Optimizing stellarators for large flows

Plasma flow is damped in stellarators because they are not intrinsically ambipolar, unlike tokamaks, in which the flux-surface averaged radial electric current vanishes for any value of the radial electric field. Only quasisymmetric stellarators are intrinsically ambipolar, but exact quasisymmetry is impossible to achieve in non-axisymmetric toroidal configurations. By calculating the violation of intrinsic ambipolarity due to deviations from quasisymmetry, one can derive criteria to assess when a stellarator can be considered quasisymmetric in practice, i.e. when the flow damping is weak enough. Let us denote by $\alpha$ a small parameter that controls the size of a perturbation to an exactly quasisymmetric magnetic field. Recently, it has been shown that if the gradient of the perturbation is sufficiently small, the flux-surface averaged radial electric current scales as $\alpha^2$ for any value of the collisionality. It was also argued that when the gradient of the perturbation is large, the quadratic scaling is replaced by a more unfavorable one. In this paper, perturbations with large gradients are rigorously treated. In particular, it is proven that for low collisionality a perturbation with large gradient yields, at best, an $O(|\alpha|)$ deviation from quasisymmetry. Heuristic estimations in the literature incorrectly predicted an $O(|\alpha|^{3/2})$ deviation.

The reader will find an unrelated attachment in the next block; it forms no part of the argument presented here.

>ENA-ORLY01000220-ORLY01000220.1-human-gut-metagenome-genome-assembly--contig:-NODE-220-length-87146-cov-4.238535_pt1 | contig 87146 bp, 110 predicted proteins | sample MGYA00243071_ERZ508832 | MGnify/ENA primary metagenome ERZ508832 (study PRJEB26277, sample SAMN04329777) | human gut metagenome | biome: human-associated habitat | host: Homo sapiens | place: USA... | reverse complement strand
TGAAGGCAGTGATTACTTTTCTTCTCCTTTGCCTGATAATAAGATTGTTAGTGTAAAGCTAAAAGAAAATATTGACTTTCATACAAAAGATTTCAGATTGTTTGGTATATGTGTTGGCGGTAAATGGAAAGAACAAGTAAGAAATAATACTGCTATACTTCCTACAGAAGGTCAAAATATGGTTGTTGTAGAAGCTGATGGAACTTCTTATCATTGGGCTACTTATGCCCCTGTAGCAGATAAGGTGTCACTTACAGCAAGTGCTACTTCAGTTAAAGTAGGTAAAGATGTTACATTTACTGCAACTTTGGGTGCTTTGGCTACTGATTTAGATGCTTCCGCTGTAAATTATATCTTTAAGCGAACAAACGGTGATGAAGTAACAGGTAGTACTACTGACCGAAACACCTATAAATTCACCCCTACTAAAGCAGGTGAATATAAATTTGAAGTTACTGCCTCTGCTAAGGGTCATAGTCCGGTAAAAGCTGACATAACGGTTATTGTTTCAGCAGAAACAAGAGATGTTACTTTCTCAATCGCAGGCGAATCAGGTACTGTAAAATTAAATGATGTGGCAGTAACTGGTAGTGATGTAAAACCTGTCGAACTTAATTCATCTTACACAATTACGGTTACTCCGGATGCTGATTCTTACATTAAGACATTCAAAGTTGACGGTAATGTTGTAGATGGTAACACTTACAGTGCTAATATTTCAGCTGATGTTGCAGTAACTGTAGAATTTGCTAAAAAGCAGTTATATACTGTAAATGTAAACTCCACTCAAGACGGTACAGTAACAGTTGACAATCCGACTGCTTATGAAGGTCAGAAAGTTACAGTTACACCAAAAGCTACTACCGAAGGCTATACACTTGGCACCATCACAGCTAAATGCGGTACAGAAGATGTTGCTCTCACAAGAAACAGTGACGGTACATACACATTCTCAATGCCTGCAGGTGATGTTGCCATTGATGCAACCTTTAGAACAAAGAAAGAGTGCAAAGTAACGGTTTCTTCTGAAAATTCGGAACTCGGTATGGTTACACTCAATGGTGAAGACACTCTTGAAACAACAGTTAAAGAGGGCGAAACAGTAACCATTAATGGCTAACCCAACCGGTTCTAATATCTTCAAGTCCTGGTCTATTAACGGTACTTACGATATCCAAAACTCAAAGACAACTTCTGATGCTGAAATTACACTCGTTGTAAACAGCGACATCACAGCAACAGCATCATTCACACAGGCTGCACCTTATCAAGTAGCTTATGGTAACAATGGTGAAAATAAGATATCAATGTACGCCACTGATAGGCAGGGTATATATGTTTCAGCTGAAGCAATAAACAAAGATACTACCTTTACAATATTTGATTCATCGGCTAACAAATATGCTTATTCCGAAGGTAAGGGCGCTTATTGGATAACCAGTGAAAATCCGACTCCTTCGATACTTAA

Comments: 24 pages, 2 figures. To appear in Plasma Physics and Controlled Fusion

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